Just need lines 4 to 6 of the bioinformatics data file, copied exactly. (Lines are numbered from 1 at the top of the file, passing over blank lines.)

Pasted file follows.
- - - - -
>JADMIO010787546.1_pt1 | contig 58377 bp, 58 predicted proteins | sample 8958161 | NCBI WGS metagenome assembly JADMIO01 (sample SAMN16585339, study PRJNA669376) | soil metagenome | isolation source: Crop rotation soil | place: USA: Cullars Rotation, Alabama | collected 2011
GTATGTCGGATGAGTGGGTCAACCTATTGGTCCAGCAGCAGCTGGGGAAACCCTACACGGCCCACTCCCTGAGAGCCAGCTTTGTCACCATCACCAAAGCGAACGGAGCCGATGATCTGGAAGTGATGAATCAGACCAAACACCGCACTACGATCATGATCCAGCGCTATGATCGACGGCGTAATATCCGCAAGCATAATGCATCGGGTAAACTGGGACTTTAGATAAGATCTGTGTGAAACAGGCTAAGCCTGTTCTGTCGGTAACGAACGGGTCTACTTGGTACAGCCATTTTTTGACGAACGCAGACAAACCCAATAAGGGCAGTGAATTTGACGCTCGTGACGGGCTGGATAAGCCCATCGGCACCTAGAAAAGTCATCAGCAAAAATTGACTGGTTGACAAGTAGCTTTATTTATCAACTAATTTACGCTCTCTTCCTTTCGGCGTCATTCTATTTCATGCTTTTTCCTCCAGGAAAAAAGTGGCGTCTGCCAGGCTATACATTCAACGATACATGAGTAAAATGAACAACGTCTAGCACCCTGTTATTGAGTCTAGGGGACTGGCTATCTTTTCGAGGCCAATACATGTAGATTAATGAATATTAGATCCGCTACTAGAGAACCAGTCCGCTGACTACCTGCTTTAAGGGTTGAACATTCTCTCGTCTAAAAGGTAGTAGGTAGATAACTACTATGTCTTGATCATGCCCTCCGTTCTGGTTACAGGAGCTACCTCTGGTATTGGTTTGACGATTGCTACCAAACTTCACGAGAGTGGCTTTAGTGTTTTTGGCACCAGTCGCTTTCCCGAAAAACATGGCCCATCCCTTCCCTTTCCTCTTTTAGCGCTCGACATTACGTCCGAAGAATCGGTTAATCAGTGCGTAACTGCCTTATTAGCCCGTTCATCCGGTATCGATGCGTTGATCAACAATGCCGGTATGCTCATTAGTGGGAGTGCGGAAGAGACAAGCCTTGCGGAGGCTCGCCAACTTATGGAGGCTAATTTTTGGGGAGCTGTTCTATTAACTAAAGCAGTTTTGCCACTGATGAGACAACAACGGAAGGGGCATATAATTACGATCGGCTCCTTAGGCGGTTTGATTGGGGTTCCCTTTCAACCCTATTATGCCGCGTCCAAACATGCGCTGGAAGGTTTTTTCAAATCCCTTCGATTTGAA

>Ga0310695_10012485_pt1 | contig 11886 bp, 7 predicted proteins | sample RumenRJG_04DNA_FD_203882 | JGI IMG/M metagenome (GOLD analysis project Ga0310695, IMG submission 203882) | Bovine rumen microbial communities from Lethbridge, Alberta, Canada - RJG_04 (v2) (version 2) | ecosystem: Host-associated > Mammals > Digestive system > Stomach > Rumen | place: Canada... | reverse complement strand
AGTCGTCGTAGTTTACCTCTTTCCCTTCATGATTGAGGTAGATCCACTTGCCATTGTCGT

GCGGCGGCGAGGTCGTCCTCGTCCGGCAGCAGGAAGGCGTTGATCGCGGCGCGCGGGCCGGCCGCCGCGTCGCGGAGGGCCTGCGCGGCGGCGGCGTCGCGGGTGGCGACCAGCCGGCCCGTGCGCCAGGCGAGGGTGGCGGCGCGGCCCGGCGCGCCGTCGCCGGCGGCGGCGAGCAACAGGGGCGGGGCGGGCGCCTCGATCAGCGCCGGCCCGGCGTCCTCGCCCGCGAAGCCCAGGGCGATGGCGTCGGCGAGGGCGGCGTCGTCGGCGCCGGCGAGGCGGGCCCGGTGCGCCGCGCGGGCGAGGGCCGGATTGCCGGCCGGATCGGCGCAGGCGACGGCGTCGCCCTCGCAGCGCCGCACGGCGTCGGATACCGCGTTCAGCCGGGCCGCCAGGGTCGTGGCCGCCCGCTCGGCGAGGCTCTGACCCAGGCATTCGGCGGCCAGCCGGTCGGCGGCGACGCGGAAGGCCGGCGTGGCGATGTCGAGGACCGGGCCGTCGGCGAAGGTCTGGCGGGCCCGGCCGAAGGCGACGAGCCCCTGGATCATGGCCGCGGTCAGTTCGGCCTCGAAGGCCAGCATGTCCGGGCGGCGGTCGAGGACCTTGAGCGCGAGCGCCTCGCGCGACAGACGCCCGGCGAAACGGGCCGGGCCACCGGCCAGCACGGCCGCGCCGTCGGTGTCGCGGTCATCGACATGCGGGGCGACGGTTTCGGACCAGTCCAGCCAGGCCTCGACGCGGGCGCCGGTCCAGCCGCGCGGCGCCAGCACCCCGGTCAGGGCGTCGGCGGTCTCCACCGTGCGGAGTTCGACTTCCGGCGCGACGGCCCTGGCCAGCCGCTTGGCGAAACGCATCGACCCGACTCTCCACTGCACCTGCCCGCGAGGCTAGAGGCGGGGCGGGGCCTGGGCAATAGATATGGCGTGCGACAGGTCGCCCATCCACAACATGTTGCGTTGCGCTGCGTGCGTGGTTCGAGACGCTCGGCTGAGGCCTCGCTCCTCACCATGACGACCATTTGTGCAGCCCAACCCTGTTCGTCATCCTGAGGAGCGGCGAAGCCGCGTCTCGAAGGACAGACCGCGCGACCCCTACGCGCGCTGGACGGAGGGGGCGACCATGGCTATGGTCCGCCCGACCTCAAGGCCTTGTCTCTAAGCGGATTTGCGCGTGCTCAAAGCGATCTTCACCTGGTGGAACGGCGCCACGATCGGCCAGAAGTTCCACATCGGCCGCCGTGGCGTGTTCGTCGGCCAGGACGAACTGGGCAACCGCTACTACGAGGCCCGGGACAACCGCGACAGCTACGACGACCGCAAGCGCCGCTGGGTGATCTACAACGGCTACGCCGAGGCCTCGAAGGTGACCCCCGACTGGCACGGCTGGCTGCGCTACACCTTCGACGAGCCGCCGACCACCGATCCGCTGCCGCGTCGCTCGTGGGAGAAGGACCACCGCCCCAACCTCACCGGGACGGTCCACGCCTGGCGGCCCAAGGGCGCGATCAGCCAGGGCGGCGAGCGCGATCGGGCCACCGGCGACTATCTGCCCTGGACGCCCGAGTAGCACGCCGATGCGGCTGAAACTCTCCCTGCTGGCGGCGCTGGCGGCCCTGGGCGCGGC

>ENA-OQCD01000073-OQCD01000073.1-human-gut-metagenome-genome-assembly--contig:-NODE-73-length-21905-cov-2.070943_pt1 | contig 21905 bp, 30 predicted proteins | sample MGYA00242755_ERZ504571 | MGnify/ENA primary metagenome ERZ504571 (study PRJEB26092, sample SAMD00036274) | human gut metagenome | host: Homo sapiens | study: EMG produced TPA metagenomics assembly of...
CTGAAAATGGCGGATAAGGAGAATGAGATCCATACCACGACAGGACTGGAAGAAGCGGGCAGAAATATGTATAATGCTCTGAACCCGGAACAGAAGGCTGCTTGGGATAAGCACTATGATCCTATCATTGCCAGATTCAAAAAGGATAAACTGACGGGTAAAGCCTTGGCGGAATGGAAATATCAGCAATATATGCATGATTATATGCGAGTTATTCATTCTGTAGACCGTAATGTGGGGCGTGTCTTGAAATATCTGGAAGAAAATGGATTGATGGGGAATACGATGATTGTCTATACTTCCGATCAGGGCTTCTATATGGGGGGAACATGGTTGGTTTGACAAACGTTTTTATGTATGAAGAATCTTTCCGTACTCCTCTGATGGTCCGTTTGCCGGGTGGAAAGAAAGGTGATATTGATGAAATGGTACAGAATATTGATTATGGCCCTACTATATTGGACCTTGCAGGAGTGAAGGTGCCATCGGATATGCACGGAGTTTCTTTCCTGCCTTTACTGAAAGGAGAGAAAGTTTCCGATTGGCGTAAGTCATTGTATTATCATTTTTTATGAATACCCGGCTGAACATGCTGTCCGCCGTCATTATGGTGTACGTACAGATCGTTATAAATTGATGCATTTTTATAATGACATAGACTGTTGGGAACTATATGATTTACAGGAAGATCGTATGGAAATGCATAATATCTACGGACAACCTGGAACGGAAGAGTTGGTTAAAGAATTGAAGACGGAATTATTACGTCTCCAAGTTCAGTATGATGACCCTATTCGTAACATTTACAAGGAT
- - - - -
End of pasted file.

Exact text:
AGTCGTCGTAGTTTACCTCTTTCCCTTCATGATTGAGGTAGATCCACTTGCCATTGTCGT

GCGGCGGCGAGGTCGTCCTCGTCCGGCAGCAGGAAGGCGTTGATCGCGGCGCGCGGGCCGGCCGCCGCGTCGCGGAGGGCCTGCGCGGCGGCGGCGTCGCGGGTGGCGACCAGCCGGCCCGTGCGCCAGGCGAGGGTGGCGGCGCGGCCCGGCGCGCCGTCGCCGGCGGCGGCGAGCAACAGGGGCGGGGCGGGCGCCTCGATCAGCGCCGGCCCGGCGTCCTCGCCCGCGAAGCCCAGGGCGATGGCGTCGGCGAGGGCGGCGTCGTCGGCGCCGGCGAGGCGGGCCCGGTGCGCCGCGCGGGCGAGGGCCGGATTGCCGGCCGGATCGGCGCAGGCGACGGCGTCGCCCTCGCAGCGCCGCACGGCGTCGGATACCGCGTTCAGCCGGGCCGCCAGGGTCGTGGCCGCCCGCTCGGCGAGGCTCTGACCCAGGCATTCGGCGGCCAGCCGGTCGGCGGCGACGCGGAAGGCCGGCGTGGCGATGTCGAGGACCGGGCCGTCGGCGAAGGTCTGGCGGGCCCGGCCGAAGGCGACGAGCCCCTGGATCATGGCCGCGGTCAGTTCGGCCTCGAAGGCCAGCATGTCCGGGCGGCGGTCGAGGACCTTGAGCGCGAGCGCCTCGCGCGACAGACGCCCGGCGAAACGGGCCGGGCCACCGGCCAGCACGGCCGCGCCGTCGGTGTCGCGGTCATCGACATGCGGGGCGACGGTTTCGGACCAGTCCAGCCAGGCCTCGACGCGGGCGCCGGTCCAGCCGCGCGGCGCCAGCACCCCGGTCAGGGCGTCGGCGGTCTCCACCGTGCGGAGTTCGACTTCCGGCGCGACGGCCCTGGCCAGCCGCTTGGCGAAACGCATCGACCCGACTCTCCACTGCACCTGCCCGCGAGGCTAGAGGCGGGGCGGGGCCTGGGCAATAGATATGGCGTGCGACAGGTCGCCCATCCACAACATGTTGCGTTGCGCTGCGTGCGTGGTTCGAGACGCTCGGCTGAGGCCTCGCTCCTCACCATGACGACCATTTGTGCAGCCCAACCCTGTTCGTCATCCTGAGGAGCGGCGAAGCCGCGTCTCGAAGGACAGACCGCGCGACCCCTACGCGCGCTGGACGGAGGGGGCGACCATGGCTATGGTCCGCCCGACCTCAAGGCCTTGTCTCTAAGCGGATTTGCGCGTGCTCAAAGCGATCTTCACCTGGTGGAACGGCGCCACGATCGGCCAGAAGTTCCACATCGGCCGCCGTGGCGTGTTCGTCGGCCAGGACGAACTGGGCAACCGCTACTACGAGGCCCGGGACAACCGCGACAGCTACGACGACCGCAAGCGCCGCTGGGTGATCTACAACGGCTACGCCGAGGCCTCGAAGGTGACCCCCGACTGGCACGGCTGGCTGCGCTACACCTTCGACGAGCCGCCGACCACCGATCCGCTGCCGCGTCGCTCGTGGGAGAAGGACCACCGCCCCAACCTCACCGGGACGGTCCACGCCTGGCGGCCCAAGGGCGCGATCAGCCAGGGCGGCGAGCGCGATCGGGCCACCGGCGACTATCTGCCCTGGACGCCCGAGTAGCACGCCGATGCGGCTGAAACTCTCCCTGCTGGCGGCGCTGGCGGCCCTGGGCGCGGC

>ENA-OQCD01000073-OQCD01000073.1-human-gut-metagenome-genome-assembly--contig:-NODE-73-length-21905-cov-2.070943_pt1 | contig 21905 bp, 30 predicted proteins | sample MGYA00242755_ERZ504571 | MGnify/ENA primary metagenome ERZ504571 (study PRJEB26092, sample SAMD00036274) | human gut metagenome | host: Homo sapiens | study: EMG produced TPA metagenomics assembly of...